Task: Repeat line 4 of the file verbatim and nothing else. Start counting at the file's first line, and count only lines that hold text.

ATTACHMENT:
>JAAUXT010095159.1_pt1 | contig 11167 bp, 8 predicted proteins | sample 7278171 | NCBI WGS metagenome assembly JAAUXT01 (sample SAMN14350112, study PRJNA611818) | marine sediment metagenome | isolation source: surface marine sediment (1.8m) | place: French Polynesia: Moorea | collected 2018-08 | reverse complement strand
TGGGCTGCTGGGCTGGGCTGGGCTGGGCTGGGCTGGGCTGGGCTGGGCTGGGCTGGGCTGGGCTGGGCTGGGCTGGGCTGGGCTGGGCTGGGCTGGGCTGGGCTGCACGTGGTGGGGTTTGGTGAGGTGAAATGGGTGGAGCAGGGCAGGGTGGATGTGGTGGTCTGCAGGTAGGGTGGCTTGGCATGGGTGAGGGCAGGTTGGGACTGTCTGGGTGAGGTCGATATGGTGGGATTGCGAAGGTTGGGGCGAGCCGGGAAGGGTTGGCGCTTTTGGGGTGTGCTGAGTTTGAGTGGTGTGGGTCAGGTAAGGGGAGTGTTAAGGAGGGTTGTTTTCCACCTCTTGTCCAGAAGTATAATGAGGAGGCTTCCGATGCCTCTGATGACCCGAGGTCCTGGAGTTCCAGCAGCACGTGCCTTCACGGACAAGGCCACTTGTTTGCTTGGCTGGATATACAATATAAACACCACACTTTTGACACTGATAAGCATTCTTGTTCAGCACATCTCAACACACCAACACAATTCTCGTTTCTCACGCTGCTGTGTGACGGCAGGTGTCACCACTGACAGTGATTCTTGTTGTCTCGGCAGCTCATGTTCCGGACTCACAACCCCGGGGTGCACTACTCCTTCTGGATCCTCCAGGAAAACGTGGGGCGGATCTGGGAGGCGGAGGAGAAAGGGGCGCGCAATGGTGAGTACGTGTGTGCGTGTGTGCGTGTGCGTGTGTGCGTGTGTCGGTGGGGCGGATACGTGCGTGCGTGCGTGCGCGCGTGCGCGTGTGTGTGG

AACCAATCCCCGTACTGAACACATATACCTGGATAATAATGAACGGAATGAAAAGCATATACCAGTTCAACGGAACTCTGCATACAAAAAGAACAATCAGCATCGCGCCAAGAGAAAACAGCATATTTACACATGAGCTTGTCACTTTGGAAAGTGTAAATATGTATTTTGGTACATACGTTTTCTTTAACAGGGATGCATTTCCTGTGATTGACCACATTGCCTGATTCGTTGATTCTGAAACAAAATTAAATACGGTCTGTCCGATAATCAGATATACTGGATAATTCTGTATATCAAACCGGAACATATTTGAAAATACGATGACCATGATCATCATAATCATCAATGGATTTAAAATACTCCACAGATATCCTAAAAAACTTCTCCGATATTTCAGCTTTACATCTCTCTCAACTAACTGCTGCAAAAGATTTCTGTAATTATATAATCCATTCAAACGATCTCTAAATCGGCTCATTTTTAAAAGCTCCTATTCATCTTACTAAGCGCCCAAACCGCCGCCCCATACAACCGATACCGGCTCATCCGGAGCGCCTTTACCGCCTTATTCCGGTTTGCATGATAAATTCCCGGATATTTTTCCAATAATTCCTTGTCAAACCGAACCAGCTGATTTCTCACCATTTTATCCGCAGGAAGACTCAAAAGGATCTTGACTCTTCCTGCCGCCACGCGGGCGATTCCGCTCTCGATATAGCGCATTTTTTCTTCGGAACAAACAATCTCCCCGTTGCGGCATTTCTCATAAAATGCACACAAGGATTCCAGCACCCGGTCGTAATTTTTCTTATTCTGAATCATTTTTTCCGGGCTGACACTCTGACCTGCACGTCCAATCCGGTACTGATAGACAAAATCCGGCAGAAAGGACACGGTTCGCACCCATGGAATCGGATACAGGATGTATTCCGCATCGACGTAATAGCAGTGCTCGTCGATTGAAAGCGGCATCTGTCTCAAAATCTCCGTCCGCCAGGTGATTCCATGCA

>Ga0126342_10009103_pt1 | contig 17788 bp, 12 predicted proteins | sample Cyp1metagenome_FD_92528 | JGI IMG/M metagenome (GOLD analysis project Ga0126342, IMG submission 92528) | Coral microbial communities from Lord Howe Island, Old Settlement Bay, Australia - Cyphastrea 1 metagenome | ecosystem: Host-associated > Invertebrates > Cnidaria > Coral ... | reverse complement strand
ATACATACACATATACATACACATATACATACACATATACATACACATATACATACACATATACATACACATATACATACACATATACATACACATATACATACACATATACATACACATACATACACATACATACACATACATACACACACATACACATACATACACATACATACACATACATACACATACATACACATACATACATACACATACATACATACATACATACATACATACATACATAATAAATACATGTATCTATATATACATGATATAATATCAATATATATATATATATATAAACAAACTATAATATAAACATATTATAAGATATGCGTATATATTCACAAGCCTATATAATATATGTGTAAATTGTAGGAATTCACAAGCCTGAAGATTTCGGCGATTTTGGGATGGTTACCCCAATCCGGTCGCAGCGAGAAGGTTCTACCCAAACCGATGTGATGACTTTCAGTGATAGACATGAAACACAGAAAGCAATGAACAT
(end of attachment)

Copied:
>Ga0126342_10009103_pt1 | contig 17788 bp, 12 predicted proteins | sample Cyp1metagenome_FD_92528 | JGI IMG/M metagenome (GOLD analysis project Ga0126342, IMG submission 92528) | Coral microbial communities from Lord Howe Island, Old Settlement Bay, Australia - Cyphastrea 1 metagenome | ecosystem: Host-associated > Invertebrates > Cnidaria > Coral ... | reverse complement strand